President Barack Obama shakes hands with Russias President Vladimir Putin in a bilateral meeting. AP File Photo.
When Russia’s Foreign Minister Sergei Lavrov recently said that Russia is ready to support the Syrian Kurds in their fight against Islamic State (ISIS) he reportedly made a point of saying the weapons and funds they would give that group would go through the central government in Damascus. Meaning that Russia would, in essence, be pursuing a ‘One Syria’ policy as the Americans do with Iraq.
There has been much speculation since the Russian deployment in Syria and the subsequent tensions with Turkey over whether or not the Russians will begin directly backing the Syrian Kurdish Peoples Protection Units (YPG) forces in their fight against the Islamic State (ISIS) and other Islamist groups. The Syrian Democratic Forces (SDF) victory against ISIS at Tishreen Dam on the Euphrates this weekend may prove to be the beginning of a YPG offensive against ISIS and other Islamist groups in that direction. Which would benefit some of Damascus and Moscow’s short-term tactical, perhaps even strategic, goals since it would help sever supply lines to groups the Russians have been bombing in that area.
The YPG officially denies that any such coordination is taking place or in the works. The political wing of the YPG, the Democratic Union Party (PYD), also says there is no future for Assad in Syria. They do not seek outright independence for Syrian Kurdistan (Rojava) but seek a form of autonomy within a democratic, federal and secular Syrian state. It’s doubtful they would willingly acquiesce to being under Assad’s rule again. Since the onset of this conflict Syria’s Kurds have wisely stuck to themselves, defended their territory and avoided starting a fight with the regime, instead gradually waiting while the Syrian military’s foothold in their parts of the country decreased over time. Since ISIS was kicked out of the city of Hasakah earlier this year, for example, the YPG has gradually taken control over three-quarters of the city, while Syrian soldiers only have a foothold in the remaining quarter. While there have been clashes between the two they have taken steps to ensure they do not escalate.
Assad has boasted of supplying arms to the YPG to help them against a common adversary and threat. However this is likely just because of the nature of the threat and because he wants to be perceived as an earnest supporter of counter-ISIS efforts in Syria. There is little indication that neither Russia nor the Syrian regime will accept nor tolerate, in the long term, an autonomous Kurdish military force in Rojava, like the Peshmerga in neighboring Iraqi Kurdistan, or even a quasi-autonomous Kurdish polity. Even the United States, which is opposed to the current regime in Damascus, has issued statements insisting that it supports a unified Syria and that its arming of the SDF, of which the YPG is the primary component and driving force, is purely ad-hoc given the few forces on the ground in Syria they have to work with and the pressing nature of the threat posed by ISIS.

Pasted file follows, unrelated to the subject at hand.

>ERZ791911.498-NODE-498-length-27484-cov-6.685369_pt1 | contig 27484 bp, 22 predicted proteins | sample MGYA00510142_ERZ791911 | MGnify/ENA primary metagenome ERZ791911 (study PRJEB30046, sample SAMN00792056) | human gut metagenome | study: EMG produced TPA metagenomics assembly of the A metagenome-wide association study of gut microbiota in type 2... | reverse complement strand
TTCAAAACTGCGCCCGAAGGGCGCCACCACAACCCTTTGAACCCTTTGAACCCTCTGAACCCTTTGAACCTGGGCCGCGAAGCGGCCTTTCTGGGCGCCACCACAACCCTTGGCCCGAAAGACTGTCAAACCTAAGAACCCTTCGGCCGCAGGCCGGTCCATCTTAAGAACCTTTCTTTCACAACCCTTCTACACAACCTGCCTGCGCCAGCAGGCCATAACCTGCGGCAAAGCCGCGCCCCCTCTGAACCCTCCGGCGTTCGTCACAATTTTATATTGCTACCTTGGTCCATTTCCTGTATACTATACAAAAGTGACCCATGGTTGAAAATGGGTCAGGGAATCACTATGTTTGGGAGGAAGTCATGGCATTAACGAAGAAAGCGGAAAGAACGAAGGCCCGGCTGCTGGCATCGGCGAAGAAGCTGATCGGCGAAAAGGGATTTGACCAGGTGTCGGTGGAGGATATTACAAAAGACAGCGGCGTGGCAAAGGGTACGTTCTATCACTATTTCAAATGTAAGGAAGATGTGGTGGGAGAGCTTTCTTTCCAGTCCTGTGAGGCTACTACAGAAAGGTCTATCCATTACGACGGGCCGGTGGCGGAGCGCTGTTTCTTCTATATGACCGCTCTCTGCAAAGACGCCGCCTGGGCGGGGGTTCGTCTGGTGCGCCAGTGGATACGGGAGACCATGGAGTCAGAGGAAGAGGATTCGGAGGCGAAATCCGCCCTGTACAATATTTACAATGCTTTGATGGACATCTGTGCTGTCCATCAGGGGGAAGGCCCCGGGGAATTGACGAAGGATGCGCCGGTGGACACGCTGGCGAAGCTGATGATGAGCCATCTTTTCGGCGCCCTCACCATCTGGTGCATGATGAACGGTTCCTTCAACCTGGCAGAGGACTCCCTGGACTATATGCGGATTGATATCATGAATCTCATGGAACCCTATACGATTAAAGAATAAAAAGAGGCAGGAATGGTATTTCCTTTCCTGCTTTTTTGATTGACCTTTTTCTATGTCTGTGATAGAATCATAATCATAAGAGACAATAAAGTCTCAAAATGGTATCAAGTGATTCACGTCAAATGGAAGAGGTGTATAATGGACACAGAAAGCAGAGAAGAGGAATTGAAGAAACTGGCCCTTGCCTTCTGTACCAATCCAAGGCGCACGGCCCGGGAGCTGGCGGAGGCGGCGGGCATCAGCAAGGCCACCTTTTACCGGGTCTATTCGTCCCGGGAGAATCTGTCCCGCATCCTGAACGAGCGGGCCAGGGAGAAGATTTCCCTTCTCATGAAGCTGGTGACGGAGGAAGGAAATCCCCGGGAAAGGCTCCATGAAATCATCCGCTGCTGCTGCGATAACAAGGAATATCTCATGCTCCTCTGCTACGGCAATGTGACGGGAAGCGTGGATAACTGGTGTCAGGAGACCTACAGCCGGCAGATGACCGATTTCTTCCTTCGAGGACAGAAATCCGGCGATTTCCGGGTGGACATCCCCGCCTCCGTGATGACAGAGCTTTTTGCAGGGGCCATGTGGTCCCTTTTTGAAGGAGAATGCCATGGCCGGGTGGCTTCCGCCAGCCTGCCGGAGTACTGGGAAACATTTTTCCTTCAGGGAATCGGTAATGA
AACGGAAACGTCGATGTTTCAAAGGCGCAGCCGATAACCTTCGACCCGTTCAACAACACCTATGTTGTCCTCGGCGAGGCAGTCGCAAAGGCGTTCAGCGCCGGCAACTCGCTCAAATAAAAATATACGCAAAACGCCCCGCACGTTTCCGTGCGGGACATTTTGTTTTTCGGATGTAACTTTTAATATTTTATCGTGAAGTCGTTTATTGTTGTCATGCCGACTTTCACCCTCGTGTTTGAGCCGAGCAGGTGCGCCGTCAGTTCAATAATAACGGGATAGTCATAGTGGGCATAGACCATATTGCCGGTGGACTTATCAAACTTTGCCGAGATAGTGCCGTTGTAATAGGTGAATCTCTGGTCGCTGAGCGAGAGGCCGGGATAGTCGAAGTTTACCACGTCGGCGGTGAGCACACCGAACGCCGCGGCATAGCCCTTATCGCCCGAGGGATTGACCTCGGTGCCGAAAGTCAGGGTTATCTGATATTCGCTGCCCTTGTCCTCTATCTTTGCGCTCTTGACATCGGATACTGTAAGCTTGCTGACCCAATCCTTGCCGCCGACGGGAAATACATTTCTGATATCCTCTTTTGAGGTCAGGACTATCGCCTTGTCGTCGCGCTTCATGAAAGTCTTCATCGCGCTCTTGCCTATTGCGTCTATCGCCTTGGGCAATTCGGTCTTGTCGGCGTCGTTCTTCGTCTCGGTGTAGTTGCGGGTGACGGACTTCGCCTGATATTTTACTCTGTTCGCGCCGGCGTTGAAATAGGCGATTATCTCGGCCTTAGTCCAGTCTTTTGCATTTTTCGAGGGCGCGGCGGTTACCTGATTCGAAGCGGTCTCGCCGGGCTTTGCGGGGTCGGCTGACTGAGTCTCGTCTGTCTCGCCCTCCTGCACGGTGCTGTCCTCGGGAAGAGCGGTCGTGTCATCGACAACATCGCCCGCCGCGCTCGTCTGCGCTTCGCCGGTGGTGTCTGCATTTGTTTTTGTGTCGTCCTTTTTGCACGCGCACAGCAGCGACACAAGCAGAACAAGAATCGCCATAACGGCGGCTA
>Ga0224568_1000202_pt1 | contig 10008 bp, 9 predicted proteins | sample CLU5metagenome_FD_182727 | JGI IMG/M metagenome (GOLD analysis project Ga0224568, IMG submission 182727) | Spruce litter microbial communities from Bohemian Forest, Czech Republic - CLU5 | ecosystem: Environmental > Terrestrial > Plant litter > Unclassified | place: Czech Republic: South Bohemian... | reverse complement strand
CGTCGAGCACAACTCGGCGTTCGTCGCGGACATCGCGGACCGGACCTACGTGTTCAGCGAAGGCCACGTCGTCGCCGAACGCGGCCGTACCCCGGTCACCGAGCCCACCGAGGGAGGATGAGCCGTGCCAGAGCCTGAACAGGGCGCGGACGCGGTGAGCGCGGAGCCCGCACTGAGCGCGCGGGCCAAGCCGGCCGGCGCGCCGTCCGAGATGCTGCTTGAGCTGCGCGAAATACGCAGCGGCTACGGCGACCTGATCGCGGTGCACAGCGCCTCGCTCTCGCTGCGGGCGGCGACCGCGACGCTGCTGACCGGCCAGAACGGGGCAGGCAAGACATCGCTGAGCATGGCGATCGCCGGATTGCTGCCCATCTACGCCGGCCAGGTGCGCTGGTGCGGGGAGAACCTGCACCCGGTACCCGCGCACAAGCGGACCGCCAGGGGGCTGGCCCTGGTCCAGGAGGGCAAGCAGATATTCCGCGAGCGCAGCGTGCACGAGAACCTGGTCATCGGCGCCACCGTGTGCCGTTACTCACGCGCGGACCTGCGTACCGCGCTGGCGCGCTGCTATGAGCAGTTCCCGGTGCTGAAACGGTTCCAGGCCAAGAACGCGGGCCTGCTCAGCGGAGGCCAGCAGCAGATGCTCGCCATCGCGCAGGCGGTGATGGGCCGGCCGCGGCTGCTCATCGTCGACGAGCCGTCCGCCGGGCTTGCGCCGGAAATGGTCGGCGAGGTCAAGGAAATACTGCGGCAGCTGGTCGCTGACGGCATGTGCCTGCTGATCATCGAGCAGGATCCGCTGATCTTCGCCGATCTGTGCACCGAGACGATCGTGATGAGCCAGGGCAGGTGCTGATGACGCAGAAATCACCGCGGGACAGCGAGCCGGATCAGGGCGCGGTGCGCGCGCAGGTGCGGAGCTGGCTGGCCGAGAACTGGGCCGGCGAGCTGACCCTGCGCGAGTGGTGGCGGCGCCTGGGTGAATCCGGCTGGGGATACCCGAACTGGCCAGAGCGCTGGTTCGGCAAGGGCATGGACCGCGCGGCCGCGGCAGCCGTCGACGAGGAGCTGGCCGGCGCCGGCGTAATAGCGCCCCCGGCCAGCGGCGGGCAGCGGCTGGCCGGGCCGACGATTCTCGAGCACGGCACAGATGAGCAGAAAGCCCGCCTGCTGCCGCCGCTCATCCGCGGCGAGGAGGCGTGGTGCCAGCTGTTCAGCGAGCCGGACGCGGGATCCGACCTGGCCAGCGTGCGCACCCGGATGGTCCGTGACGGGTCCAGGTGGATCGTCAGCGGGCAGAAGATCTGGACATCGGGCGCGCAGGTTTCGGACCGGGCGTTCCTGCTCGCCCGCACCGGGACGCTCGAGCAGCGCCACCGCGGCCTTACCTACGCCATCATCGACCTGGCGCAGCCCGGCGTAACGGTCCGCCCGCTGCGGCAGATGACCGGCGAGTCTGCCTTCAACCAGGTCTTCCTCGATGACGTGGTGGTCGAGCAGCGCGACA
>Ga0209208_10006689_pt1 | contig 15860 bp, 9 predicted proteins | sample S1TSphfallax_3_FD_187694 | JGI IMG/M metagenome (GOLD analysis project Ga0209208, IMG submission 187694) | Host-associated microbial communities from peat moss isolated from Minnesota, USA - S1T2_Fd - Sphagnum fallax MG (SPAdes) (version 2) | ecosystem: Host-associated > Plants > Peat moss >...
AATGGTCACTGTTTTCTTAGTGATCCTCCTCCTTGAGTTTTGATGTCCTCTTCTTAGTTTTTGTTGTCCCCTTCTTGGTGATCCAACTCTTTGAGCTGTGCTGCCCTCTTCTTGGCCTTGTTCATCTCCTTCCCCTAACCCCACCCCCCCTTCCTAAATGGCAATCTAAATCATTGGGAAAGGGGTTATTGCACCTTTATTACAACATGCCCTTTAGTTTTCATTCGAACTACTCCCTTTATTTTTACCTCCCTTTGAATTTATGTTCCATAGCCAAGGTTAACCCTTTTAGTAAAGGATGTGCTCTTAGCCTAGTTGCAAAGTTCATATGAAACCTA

It’s also no secret that the U.S. has been seen supporting a group which is a political offshoot of the Kurdistan Workers Party (PKK). But even in neighboring Iraqi Kurdistan, where the powers that have been long-time allies of the U.S., Washington is still wary about circumventing Baghdad’s central authority and has been rigorously adhering to a One Iraq policy. The same will likely prove to be the case with the Russians in regard to Damascus. The Russians however, may go further and actively either back diplomatically and/or assist militarily a future attempt by Damascus to once again subjugate Rojava under its complete control. While the U.S. would likely condemn such a Syrian move to forcibly disarm the YPG after the ISIS threat is removed it’s extremely doubtful they would fight in defense of Rojava’s hard-won autonomy.
In both Iraq and Syria the Kurds are doing more than their fair share of heavy lifting in the fight against ISIS. In Syria the U.S. is counting on the SDF to march south and free Raqqa. Russia and Syria would likely welcome a protracted SDF war against ISIS to keep the major factions in the northeast preoccupied while they take care of armed groups fighting them closer to home. Remember, neither of them has even managed to pry Palmyra back from ISIS’s grip yet while the SDF has been actively clearing ISIS from villages in Hasakah province. Meaning that any major ISIS defeat in Syria will likely be afflicted by the SDF, not the Syrian army or any other ground force under Assad’s command. Yet the Kurdish force which form the real battle-hardened muscle of the SDF aren’t even being given promises of basic autonomy by neither Damascus nor Moscow for potentially overstretching their forces in a potentially costly offensive to rid Syria of ISIS.
Similarly in Iraq the Kurdistan Region has expressed its willingness to spare forces for the long anticipated offensive against ISIS in Mosul despite the continued restrictions placed upon them by One Iraq. A policy which hasn’t been challenged by any incumbent Washington administration.
In conclusion the Kurds should remember that while the great powers have a use for them today they may well view them as disposable tomorrow. Something which wouldn’t, sadly, be unprecedented.
Paul Iddon is a Rudaw reporter based in Erbil, Kurdistan Region.
The views expressed in this article are those of the author and do not necessarily reflect the position of Rudaw.